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Anthony Bowen v. Superintendent Louis Folino

March 7, 2011

ANTHONY BOWEN, PLAINTIFF,
v.
SUPERINTENDENT LOUIS FOLINO, DEFENDANTS.



The opinion of the court was delivered by: Magistrate Judge Bissoon

Re ECF No. 13

MEMORANDUM OPINION AND ORDER

Anthony Bowen ("Plaintiff") currently is serving a life sentence in the Pennsylvania Department of Corrections for first degree murder.*fn1 He apparently was overcome by hot steam while in the shower at SCI-Greene, fainted, and injured himself. Although Plaintiff does not explicitly invoke the Eighth Amendment, a liberal construction of the complaint reveals that he is claiming an Eighth Amendment violation. Because the complaint reveals, at most, negligence, which fails to state an Eighth Amendment claim, the complaint should be dismissed.

A. Relevant Procedural and Factual History

Proceeding pro se and in forma pauperis ("IFP"), Plaintiff, filed a civil rights complaint, ECF No. 3, naming one defendant, i.e., Louis Folino, the Superintendent of SCI-Greene. The factual allegations contained in Plaintiff‟s complaint read in toto as follows:

1) I‟m filing this civil action against "Superintendent Louis S. Folino," Department of Corrections. On 7-27-09, I was taking a shower on G-D-unit at SCI Green [sic] Prison. During the shower[,] the water became extreamly [sic] hot [and] steamy, I couldn‟t breath [and] blacked out. From me passing out[,] I suffered from neck and back problems, witch [sic] now I have to walk with a walker [and] I[‟]m in constant pain.

2) I will prove in court the D.O.C. staff acted in deliberate indifference, by putting me in a "dangerous situation." I intend to prove this by calling witnesses [and] showing that other inmates put in grievances[,] complaining that they couldn‟t breath [sic] in this shower, befor[e] my accident and staff knowing this shower [was] a "hazzard" [sic] not only to myself by [sic] all inmates.

I‟m seeking $5 million dollas [sic] for monatary [sic], punitive, physical, emotional [and] psychological damages.

3) I want this case tryed [sic] in Fedral [sic] court becaus [sic] my civil rights was [sic] violated by knowingly putting my life in danger.

ECF No. 3 at 1. Defendant Folino filed a motion to dismiss pursuant to Fed.R.Civ.P. 12(b)(6), ECF No. 13, and a brief in support. ECF No. 14. After being ordered to do so, Plaintiff filed a response. ECF No. 18. Both parties have consented to have the Magistrate Judge exercise plenary jurisdiction.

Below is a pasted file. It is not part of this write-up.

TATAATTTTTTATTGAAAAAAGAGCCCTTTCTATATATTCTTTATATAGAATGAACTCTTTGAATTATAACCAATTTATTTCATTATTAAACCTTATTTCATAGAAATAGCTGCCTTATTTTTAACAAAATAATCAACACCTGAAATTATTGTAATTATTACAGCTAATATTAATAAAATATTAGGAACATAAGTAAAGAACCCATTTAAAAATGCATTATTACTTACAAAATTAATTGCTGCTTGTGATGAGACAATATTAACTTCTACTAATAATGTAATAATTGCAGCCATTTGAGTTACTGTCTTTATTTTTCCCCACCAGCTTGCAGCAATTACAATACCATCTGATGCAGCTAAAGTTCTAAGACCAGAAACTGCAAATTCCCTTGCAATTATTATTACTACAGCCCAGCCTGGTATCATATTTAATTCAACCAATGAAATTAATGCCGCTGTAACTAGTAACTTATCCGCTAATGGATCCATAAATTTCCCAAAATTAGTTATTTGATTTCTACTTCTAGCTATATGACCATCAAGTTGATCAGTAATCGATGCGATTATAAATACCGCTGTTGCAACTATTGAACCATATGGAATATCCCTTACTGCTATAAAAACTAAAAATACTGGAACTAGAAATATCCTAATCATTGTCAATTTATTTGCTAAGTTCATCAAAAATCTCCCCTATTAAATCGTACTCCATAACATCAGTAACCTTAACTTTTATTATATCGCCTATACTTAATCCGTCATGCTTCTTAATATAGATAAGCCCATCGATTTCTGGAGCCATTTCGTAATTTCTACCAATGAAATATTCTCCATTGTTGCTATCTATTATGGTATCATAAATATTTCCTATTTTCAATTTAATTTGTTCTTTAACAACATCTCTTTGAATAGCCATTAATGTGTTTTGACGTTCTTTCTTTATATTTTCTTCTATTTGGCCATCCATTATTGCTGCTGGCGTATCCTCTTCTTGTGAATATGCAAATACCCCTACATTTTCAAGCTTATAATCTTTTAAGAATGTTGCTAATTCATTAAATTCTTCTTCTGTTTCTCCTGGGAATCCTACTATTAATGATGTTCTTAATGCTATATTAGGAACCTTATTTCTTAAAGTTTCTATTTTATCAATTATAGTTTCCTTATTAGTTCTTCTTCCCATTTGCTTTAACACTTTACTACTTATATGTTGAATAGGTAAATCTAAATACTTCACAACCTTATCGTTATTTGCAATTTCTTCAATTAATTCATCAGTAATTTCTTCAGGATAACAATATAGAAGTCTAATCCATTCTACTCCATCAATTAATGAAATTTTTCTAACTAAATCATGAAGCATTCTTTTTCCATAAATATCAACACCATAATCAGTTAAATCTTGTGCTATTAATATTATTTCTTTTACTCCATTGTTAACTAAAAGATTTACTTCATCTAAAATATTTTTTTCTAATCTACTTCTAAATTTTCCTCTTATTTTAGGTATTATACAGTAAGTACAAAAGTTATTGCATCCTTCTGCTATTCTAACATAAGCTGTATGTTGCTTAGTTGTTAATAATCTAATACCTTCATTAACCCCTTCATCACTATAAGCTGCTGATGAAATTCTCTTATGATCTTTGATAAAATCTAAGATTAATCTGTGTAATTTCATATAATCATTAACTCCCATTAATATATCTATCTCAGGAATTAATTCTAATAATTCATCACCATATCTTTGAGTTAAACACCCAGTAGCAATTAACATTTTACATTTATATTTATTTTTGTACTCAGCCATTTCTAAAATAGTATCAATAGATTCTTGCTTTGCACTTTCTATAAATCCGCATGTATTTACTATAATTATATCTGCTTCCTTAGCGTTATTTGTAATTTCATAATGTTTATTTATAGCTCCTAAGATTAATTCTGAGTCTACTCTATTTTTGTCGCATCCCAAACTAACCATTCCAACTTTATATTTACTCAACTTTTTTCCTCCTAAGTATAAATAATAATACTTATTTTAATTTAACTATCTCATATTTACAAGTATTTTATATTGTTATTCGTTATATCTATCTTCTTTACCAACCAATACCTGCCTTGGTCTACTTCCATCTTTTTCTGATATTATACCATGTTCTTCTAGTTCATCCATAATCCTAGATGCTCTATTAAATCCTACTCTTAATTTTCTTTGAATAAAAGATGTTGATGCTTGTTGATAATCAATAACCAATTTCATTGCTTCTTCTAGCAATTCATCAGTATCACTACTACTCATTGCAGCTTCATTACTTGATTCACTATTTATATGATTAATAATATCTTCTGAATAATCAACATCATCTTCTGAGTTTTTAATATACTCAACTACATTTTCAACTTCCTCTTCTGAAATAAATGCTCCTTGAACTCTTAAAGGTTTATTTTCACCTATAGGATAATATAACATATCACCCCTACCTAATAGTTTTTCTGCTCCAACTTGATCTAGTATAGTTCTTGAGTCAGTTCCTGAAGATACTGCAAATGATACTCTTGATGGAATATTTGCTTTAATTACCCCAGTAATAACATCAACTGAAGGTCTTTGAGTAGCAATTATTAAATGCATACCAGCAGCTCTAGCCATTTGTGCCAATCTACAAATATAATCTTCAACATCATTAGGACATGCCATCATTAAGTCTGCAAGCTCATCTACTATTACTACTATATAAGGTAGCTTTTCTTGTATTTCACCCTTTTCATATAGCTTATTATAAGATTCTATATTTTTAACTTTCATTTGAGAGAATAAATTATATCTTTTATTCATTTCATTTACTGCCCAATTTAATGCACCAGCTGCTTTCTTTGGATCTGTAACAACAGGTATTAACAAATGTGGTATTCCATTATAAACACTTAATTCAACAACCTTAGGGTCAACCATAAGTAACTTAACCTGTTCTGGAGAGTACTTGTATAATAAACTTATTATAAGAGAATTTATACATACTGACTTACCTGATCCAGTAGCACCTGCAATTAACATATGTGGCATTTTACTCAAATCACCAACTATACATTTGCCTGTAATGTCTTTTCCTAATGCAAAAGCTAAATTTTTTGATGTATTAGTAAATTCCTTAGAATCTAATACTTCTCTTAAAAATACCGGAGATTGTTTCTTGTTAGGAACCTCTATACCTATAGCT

B. Applicable Legal Principles

As the United States Supreme Court held in Bell Atlantic Corp. v. Twombly, 550 U.S. 544 (2007), a complaint may properly be dismissed pursuant to Fed. R. Civ. P. 12 (b)(6) if it does not allege "enough facts to state a claim to relief that is plausible on its face." Id. at 570 (rejecting the traditional 12 (b)(6) standard set forth in Conley v. Gibson, 355 U.S. 41, 45-46 (1957)). Under this standard, the court must, as a general rule, accept as true all factual allegations of the complaint and all reasonable inferences must be viewed in the light most favorable to the plaintiff. Angelastro v. Prudential-Bache Securities, Inc., 764 F.2d 939, 944 (3d Cir. 1985). Nevertheless, under the 12(b)(6) standard, a "court need not . . . accept as true allegations that contradict matters properly subject to judicial notice or by exhibit." Sprewell v. Golden State Warriors, 266 F.3d 979, 988 (9th Cir. 2001), amended by, 275 F.3d 1187 (9th Cir. 2001). Nor must a court accept inferences drawn by the plaintiff if they are unsupported by the facts as set forth in the complaint. See California Pub. Employee Ret. Sys. v. The Chubb Corp., 394 F.3d 126, 143 (3d Cir. 2004) (citing Morse v. Lower Merion School Dist., 132 F.3d 902, 906 (3d Cir. 1997)). A court also may not accept legal conclusions set forth as factual allegations. Twombly, 550 U.S. at 555 (citing Papasan v. Allain, 478 U.S. 265, 286 (1986)).

In addition, because Plaintiff is a prisoner proceeding IFP, who seeks redress from a governmental entity or an employee of an governmental entity, and who has filed a civil action concerning the conditions of confinement, the screening provisions of 28 U.S.C. §§ 1915(e) and 1915A and 28 U.S.C. § 1997e(c) apply. Pursuant to these screening provisions, a court is obliged to sua sponte dismiss complaints that are frivolous, malicious or that fail to state a claim upon which relief can be granted. Moreover, if there is a ground for dismissal, which was not relied upon by a defendant in a motion to dismiss, or, if a defendant did not even file a motion to dismiss, the court may nonetheless dismiss the case or claim sua sponte, pursuant to the screening ...


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